Shawn Andrews is someone whose name doesn’t ring a bell to you. As an offensive lineman in the NFL, Andrews have to recognize different defensive schemes, who to block, and protect the quarterback from being sacked. It’s a thankless job that requires mental focus and detail to attention along with being physical.
But, what if that “mental” focus is disrupted, clouded by doubt, sadness, and trouble? You try to block it out, but it doesn’t go away. It gets in the way of your job, life, and everything around you?
In 2008, Andrews was diagnosed with clinical depression. Unlike a “sports hernia,” ankle injury, or a pulled hamstring, mental illness is looked at by fans and most athletes with disdain and ignorance. “Suck it up,” “man up,” or “shake it off” continues to be the mantra in a locker room full of machismo and alpha males. Rather than hide behind it, Andrews felt it was important to address it in a proper way and get help for it.
His former team, the Philadelphia Eagles, provided him the help, but the fan reaction, as USA Today columnist Tom Padilla wrote in his story, was sad and pathetic. Now, with the New York Giants, Andrews feels positive and is not concerned whether people will accept his bout with depression or not.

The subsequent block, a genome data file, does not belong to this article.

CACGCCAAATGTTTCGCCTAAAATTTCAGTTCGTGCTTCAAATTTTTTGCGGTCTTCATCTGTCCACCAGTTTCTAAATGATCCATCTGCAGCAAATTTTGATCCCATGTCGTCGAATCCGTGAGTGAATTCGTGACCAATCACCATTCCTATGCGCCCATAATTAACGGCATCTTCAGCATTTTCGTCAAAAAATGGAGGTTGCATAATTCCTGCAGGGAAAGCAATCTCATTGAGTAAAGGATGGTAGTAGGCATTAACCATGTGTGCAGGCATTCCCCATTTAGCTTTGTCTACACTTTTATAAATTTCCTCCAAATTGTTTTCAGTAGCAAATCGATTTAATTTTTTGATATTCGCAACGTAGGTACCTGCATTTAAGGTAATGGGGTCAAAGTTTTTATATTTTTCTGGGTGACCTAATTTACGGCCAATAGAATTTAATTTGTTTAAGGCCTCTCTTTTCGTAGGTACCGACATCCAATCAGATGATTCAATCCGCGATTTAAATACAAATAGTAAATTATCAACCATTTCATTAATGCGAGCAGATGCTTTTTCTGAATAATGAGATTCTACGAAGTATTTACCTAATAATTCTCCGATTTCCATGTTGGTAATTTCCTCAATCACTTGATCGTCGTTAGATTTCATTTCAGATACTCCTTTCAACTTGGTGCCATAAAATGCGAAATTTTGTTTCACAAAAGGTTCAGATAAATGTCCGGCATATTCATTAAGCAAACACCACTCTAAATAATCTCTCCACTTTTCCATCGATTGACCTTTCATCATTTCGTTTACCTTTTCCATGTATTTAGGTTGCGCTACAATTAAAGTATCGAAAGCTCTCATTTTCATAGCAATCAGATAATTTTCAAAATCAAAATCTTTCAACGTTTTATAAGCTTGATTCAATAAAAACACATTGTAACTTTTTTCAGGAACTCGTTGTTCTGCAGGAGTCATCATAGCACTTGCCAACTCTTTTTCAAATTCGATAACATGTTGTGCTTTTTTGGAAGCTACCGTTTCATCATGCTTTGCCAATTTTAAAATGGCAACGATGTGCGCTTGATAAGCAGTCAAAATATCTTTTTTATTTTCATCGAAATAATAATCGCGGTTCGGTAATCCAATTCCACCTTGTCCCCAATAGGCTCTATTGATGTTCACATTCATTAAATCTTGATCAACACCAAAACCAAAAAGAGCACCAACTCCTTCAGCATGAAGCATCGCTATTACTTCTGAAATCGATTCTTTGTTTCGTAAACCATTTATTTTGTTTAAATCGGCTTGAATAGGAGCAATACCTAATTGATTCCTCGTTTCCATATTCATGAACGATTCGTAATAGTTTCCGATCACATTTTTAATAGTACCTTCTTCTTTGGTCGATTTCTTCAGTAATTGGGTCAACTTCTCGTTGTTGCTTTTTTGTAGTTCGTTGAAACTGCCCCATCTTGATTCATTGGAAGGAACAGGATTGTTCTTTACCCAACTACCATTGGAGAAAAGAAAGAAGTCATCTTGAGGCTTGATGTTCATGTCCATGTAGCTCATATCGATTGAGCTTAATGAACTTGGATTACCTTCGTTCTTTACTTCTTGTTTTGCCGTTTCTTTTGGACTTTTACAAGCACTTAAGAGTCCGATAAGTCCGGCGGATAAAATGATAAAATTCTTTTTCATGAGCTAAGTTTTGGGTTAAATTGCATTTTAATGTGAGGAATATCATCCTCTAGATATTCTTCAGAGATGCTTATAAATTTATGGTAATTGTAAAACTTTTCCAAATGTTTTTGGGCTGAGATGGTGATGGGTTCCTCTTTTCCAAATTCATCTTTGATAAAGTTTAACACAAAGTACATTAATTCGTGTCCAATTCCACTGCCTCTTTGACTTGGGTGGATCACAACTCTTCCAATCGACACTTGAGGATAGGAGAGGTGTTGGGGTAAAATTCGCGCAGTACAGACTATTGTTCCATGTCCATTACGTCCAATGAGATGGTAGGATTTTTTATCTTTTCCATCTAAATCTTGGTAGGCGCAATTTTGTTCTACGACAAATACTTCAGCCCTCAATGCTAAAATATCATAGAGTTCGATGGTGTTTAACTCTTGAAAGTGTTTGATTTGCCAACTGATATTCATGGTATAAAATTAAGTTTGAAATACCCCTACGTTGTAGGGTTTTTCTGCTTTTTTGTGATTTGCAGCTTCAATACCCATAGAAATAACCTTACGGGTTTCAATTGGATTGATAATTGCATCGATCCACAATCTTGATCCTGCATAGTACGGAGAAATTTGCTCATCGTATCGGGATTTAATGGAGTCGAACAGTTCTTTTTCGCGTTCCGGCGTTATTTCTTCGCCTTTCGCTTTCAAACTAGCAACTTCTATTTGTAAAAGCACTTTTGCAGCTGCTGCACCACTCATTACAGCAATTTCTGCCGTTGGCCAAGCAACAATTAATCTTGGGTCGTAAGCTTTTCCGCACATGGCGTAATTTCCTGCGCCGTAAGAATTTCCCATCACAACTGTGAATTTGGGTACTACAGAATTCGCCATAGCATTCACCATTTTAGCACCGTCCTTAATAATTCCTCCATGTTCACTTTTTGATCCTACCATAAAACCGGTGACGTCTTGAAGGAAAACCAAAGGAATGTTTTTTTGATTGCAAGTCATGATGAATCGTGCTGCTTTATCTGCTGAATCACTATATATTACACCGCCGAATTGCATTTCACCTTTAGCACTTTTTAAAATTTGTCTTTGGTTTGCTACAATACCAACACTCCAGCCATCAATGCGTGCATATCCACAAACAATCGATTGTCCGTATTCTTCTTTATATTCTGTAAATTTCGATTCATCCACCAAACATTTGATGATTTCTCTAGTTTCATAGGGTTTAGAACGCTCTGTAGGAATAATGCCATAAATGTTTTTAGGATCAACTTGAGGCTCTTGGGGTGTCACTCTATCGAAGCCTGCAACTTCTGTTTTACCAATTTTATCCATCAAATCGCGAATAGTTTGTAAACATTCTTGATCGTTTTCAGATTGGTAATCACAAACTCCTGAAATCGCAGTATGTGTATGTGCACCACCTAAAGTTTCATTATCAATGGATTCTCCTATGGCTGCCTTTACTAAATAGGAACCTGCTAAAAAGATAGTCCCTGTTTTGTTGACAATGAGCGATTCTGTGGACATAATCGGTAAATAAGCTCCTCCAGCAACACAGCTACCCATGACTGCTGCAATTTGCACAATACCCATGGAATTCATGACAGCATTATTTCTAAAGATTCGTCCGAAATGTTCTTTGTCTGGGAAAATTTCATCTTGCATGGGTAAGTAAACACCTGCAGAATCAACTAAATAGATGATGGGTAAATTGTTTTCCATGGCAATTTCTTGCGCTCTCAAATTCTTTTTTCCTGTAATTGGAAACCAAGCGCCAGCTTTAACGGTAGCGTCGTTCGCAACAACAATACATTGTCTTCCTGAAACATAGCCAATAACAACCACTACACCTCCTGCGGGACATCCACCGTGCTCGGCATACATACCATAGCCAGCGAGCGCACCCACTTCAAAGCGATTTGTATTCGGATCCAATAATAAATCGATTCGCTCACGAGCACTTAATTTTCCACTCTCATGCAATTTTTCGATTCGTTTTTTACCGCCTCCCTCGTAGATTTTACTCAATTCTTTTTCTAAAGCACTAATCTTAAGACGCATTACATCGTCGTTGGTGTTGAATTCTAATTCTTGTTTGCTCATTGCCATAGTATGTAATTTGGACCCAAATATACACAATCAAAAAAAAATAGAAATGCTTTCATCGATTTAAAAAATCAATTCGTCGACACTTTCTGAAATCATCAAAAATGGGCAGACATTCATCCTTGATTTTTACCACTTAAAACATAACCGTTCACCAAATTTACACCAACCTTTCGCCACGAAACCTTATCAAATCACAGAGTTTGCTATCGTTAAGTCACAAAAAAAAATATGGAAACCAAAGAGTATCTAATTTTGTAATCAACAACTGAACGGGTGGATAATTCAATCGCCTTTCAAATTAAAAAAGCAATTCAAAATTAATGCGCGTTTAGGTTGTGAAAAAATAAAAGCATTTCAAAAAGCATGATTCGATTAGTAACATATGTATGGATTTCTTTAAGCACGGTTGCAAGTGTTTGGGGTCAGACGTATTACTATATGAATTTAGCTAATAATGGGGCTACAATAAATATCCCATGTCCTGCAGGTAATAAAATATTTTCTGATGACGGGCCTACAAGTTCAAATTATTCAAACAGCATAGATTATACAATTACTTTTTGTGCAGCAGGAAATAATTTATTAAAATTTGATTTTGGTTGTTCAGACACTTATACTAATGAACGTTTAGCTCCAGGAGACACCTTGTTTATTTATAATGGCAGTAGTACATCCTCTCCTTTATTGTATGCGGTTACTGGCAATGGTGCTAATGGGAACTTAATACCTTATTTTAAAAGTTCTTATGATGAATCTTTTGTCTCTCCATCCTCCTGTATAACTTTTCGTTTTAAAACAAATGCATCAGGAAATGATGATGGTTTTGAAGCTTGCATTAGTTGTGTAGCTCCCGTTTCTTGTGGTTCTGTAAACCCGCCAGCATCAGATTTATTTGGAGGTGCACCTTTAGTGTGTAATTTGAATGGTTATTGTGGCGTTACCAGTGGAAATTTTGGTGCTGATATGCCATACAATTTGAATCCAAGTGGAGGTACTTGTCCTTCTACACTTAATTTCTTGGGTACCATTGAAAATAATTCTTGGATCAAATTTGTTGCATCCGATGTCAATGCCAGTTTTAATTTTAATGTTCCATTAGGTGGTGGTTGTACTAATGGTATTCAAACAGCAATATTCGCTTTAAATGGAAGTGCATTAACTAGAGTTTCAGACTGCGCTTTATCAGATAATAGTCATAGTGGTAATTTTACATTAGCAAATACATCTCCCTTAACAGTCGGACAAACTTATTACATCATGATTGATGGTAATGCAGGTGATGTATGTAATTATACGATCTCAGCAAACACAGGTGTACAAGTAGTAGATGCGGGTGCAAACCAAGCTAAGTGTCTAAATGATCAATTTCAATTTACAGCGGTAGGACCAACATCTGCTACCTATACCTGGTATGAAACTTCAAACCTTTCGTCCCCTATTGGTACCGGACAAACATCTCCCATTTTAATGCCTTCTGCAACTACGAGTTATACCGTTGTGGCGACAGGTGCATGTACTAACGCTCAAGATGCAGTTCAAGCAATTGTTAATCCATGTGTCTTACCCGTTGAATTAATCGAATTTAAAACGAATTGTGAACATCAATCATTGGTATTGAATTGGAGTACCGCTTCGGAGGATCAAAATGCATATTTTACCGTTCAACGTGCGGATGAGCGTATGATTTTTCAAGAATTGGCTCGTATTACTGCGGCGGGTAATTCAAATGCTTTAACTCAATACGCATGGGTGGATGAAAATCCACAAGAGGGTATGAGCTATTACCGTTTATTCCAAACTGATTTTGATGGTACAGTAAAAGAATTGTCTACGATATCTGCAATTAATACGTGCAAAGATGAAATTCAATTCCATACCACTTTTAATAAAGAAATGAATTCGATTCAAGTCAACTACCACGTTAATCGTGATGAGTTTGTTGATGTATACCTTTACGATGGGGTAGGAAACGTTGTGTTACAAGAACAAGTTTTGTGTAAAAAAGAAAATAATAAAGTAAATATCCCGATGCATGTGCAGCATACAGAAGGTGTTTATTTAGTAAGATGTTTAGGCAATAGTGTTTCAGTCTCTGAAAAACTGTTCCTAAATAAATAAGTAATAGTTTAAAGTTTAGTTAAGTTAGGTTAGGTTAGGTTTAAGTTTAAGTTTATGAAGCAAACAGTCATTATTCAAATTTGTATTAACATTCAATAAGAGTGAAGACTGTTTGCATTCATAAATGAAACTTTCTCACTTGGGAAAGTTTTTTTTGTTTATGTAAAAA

“Just because somebody gives you money and fame doesn’t mean it gives you wisdom, common sense or maturity.”
-sports psychologist Dr. Ray Karesky, from website Elijah’s Hearth
The Oakland Raiders blamed former center Barrett Robbins for losing the Super Bowl to the Tampa Bay Buccaneers, when he disappeared from his hotel room the night before the game and was found in a drunken stupor and having a schizophrenic episode. The Raiders knew that Robbins was diagnosed with bipolar depression when they drafted him, but did nothing to help him or support him. Their lack of support cost him his career and nearly his life.
They tossed him out like garbage.
For the record, Tampa Bay outplayed Oakland in the Super Bowl. Even if Robbins was starting at center, Tampa was a better team that night.
There are other athletes who have battled mental illness: former NFL top draft choice Dimitrius Underwood, tennis star Justine Henin, and MLB pitcher Justin Duchscherer, to name a few. The stigma of mental illness, along homosexuality and lesbianism, are forbidden in the locker rooms. In the NFL, if you assault an individual, get busted for DUI or drugs, there is no backlash, unless if it’s the media who point it out. If it’s mental illness, everyone’s an expert and skepticism is abound. He must be using that (depression) as an excuse.
Within the past few years, several athletes have come out and began to talk about their battle with depression, schizophrenia, and other mental disorders. They are not making excuses for their depression. They are asking for help to “right the ship” and get back to normal. The ultimate shame is when teams deny that help or offer full support to one of their employees (athletes).